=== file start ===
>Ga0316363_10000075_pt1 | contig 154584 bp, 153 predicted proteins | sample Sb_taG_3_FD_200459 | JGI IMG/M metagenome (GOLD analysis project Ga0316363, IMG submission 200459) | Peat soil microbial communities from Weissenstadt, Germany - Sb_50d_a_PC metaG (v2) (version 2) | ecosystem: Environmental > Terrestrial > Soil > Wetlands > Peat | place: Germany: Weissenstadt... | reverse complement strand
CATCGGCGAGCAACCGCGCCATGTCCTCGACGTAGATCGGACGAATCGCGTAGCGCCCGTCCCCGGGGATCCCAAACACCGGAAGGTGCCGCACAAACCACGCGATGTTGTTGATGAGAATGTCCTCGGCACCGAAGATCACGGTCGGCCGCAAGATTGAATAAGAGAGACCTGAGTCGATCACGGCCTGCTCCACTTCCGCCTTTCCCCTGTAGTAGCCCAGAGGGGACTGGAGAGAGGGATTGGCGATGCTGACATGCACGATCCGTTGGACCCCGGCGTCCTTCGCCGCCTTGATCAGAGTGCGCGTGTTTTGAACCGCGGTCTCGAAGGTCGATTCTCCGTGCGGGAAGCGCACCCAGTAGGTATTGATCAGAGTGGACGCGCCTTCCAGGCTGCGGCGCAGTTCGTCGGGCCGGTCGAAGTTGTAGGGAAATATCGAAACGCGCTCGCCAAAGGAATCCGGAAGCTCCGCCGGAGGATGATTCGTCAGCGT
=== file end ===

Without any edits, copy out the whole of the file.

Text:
>Ga0316363_10000075_pt1 | contig 154584 bp, 153 predicted proteins | sample Sb_taG_3_FD_200459 | JGI IMG/M metagenome (GOLD analysis project Ga0316363, IMG submission 200459) | Peat soil microbial communities from Weissenstadt, Germany - Sb_50d_a_PC metaG (v2) (version 2) | ecosystem: Environmental > Terrestrial > Soil > Wetlands > Peat | place: Germany: Weissenstadt... | reverse complement strand
CATCGGCGAGCAACCGCGCCATGTCCTCGACGTAGATCGGACGAATCGCGTAGCGCCCGTCCCCGGGGATCCCAAACACCGGAAGGTGCCGCACAAACCACGCGATGTTGTTGATGAGAATGTCCTCGGCACCGAAGATCACGGTCGGCCGCAAGATTGAATAAGAGAGACCTGAGTCGATCACGGCCTGCTCCACTTCCGCCTTTCCCCTGTAGTAGCCCAGAGGGGACTGGAGAGAGGGATTGGCGATGCTGACATGCACGATCCGTTGGACCCCGGCGTCCTTCGCCGCCTTGATCAGAGTGCGCGTGTTTTGAACCGCGGTCTCGAAGGTCGATTCTCCGTGCGGGAAGCGCACCCAGTAGGTATTGATCAGAGTGGACGCGCCTTCCAGGCTGCGGCGCAGTTCGTCGGGCCGGTCGAAGTTGTAGGGAAATATCGAAACGCGCTCGCCAAAGGAATCCGGAAGCTCCGCCGGAGGATGATTCGTCAGCGT